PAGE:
Second Sunday of Advent

December 6, 2020

IS 40:1-5, 9-11

PS 85:9-10-11-12, 13-14

2 PT 3:8-14

MK 1:1-8

In the past eight months, many of us have encountered difficulty that we never imagined we would confront. Life in the midst of a pandemic has brought severe illness and death to some, loss of work and financial instability to others, isolation and loneliness to many, and worry and anxiety in general. In this Advent season, then, the words of Isaiah in the first reading seem to speak directly to us: “Comfort, give comfort to my people” (Is. 40:1). We can easily join in with the petition of the psalm response: “Lord, let us see your kindness, and grant us your salvation” (Ps. 85:8).

These readings remind us of a larger perspective beyond our immediate moment of distress. We are called to perseverance in difficulty and persistence in prayer, including the prayers of lament, complaint, and petition. Isaiah tells us that “a voice cries out…prepare the way of the Lord!” (Is. 40:9). Yet when we hear that voice in the gospel passage from Mark, which quotes Isaiah, we see that it is John the Baptist, and the call is to repentance.

How do we find comfort in repentance? How does such a call bring us to that peace and calm for which we long? In part, we must recognize – as we surely have in the last eight months – that we cannot simply reject difficulties or avoid calamity. We can, however, react with bitterness and resentment, fueling discord in our own unhappiness, or we can choose to embrace the difficulty, offer the suffering, and once more fight against our own selfishness. Many times our actual response is a mixture of both reactions. While we want to be the kind of people who accept hardship theoretically, we find the practicality of doing such to be overwhelming and stressful.

Fortunately, this is another instance where our loving God has “gamed the system in our favor” to paraphrase biblical scholar Gary Anderson. If we have embraced the recent challenges in a spirit of willing submission, then we have heard John’s call to repentance. If, however, we have failed at embracing difficulty and instead complained bitterly, we have an opportunity, namely, to let this increase our humility and help us to recognize our dependence upon God.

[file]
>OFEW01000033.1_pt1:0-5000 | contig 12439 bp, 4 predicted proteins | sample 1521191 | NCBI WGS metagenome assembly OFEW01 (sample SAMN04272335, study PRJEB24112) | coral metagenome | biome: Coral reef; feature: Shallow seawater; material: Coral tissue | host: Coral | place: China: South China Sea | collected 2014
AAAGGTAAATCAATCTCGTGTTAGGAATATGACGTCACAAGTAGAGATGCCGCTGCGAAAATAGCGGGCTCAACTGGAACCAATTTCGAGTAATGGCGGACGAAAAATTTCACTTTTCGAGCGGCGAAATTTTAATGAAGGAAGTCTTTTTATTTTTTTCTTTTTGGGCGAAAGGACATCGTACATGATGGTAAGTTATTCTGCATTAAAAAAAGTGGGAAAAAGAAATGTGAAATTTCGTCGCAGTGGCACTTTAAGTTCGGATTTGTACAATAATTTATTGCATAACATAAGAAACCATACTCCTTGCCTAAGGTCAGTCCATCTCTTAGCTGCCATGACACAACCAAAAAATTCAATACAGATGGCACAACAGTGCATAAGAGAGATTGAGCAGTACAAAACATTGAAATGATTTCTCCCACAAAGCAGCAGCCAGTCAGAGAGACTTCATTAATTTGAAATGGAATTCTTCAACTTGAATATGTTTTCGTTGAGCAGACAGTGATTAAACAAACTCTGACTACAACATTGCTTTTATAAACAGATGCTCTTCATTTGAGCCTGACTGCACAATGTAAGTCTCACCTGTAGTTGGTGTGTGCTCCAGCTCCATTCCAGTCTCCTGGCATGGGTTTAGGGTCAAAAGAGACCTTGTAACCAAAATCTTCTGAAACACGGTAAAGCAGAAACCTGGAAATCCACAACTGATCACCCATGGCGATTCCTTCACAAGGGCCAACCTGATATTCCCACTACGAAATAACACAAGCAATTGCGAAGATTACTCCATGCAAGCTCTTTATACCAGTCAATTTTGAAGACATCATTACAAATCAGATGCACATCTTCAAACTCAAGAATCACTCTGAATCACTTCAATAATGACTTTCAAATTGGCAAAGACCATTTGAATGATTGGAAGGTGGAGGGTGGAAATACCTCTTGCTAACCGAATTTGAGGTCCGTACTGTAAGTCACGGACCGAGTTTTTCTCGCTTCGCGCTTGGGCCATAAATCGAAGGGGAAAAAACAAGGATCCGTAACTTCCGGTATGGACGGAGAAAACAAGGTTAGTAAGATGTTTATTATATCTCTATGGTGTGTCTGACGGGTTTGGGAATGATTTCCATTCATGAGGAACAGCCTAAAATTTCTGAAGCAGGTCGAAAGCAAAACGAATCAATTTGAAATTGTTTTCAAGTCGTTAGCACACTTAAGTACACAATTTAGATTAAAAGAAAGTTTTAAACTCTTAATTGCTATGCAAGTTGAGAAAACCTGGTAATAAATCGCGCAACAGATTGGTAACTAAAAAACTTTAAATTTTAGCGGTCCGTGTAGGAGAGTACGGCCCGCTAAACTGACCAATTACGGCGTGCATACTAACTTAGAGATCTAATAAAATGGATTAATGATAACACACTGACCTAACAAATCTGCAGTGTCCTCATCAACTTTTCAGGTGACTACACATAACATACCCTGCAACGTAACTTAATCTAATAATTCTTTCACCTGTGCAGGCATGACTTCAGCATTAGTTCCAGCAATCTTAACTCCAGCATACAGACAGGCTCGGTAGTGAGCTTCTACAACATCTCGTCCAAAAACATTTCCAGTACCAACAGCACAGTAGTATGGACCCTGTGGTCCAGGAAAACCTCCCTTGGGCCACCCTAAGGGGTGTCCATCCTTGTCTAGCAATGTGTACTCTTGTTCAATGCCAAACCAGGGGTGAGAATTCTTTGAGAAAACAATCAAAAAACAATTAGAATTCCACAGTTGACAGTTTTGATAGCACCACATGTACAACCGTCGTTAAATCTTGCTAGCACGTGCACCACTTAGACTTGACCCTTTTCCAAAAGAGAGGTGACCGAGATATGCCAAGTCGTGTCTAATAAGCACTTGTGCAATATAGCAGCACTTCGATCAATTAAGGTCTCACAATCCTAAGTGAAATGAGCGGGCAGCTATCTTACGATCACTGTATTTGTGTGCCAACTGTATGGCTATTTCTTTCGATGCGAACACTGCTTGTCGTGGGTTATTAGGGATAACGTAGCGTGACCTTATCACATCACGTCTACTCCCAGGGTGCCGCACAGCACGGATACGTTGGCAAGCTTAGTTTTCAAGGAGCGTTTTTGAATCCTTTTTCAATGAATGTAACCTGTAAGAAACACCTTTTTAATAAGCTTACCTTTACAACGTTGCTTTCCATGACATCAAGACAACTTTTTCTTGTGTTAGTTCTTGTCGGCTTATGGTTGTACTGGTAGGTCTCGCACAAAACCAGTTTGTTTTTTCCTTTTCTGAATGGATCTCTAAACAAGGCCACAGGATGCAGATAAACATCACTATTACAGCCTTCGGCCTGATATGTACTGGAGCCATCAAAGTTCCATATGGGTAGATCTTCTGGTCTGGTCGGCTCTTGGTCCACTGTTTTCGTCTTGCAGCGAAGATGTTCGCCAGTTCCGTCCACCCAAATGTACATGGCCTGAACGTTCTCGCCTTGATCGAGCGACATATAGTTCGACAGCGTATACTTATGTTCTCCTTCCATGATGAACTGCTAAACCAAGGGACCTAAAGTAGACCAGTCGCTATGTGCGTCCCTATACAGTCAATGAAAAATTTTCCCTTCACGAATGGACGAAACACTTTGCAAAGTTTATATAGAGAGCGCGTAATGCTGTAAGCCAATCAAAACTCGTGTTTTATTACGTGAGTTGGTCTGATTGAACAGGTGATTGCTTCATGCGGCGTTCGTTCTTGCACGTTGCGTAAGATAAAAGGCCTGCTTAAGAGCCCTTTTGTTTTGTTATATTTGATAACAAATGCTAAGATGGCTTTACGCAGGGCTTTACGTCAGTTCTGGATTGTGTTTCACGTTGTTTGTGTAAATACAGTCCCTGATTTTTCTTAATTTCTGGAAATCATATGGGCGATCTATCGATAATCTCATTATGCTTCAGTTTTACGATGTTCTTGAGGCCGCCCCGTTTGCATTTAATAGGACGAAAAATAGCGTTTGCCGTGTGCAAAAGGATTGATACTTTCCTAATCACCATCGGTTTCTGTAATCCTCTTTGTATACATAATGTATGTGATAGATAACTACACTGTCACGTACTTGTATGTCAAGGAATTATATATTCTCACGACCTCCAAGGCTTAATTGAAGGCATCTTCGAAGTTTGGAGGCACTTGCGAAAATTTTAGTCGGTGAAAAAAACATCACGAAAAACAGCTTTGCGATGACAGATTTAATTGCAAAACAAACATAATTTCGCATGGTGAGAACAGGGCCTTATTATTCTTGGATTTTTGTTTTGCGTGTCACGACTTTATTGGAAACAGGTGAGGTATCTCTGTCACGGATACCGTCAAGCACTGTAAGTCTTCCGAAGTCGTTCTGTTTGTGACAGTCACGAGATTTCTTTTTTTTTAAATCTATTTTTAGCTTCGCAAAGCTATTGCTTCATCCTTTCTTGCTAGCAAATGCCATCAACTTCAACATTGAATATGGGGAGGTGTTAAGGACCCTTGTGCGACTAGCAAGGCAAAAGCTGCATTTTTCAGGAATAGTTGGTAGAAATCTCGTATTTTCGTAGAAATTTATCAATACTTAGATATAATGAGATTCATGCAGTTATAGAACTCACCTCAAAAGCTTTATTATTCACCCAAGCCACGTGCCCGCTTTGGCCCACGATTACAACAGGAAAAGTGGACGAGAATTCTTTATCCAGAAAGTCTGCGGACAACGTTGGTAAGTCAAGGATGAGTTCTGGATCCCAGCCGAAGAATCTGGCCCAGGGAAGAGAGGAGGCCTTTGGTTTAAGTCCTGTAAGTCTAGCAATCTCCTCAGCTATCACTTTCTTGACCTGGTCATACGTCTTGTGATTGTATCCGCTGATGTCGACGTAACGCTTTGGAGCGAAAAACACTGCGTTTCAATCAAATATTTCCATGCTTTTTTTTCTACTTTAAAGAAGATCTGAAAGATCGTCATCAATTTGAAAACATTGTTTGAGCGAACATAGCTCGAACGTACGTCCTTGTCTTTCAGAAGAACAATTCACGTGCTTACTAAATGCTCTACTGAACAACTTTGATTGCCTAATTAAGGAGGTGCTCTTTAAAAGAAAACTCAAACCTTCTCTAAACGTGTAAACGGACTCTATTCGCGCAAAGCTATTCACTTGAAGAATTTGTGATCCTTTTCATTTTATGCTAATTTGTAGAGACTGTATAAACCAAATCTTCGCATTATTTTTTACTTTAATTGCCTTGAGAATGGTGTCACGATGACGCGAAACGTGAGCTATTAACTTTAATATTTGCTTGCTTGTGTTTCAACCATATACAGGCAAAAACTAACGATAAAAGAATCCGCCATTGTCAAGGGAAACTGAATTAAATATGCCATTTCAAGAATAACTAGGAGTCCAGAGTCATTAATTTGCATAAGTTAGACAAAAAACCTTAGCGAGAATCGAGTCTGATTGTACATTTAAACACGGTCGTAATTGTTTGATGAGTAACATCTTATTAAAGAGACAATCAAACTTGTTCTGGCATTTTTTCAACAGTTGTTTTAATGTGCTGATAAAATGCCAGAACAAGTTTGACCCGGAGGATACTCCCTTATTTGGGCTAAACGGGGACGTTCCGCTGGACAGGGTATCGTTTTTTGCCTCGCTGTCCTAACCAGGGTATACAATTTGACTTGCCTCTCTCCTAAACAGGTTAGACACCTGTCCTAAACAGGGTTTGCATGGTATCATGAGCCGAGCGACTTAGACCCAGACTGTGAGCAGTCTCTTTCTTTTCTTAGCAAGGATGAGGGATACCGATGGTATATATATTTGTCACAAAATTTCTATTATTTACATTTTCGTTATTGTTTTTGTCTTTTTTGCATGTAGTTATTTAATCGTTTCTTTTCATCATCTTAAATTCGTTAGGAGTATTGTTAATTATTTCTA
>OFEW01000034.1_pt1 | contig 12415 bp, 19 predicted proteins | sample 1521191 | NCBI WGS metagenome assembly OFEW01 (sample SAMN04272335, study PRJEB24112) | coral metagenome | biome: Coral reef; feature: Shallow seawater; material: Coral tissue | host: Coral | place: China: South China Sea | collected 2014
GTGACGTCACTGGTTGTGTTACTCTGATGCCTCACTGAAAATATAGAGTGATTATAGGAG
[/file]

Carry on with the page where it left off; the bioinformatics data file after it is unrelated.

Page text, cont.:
In this penitential and preparatory season of Advent in 2020, we certainly know what it is to wait. We are waiting for a vaccine. We are waiting for our lives to regain a sense of normalcy. But more profoundly, we must try to wait actively and confidently in a spirit of hope – not just for a vaccine and a reprieve from current difficulties. Rather, we wait for the new heavens and the new earth (2 Pt. 3:13). We wait to commemorate the birth that changed the world, and we also wait for the second coming that will end the world.

Our celebrations of Christmas may look different this year, without crowded churches and large family gatherings. Perhaps we feel we have less to anticipate, less to celebrate. In times of difficulty such as these, we would rather hear about comfort than repentance. And yet, we may find comfort in the call to repentance. We have seen growing divisiveness and polarization in our society in response to a pandemic. Perhaps we have been confronted also with our own weakness and selfishness in living in this sudden pandemic world that we wouldn’t have chosen. The invitation to repentance is thus a welcome one, acknowledging the brokenness that we witness and affirming that God wants for us something that is better.

And what comfort there is in realizing that we don’t have to save ourselves! We are called to repentance, but we are not ultimately responsible for our own salvation, dependent upon our own sheer will to make up for our personal sins and those of all mankind. Despite the brokenness of the world and our own personal failings, we will once again celebrate the birth of Jesus and the realization that God is always for us. And this is real comfort.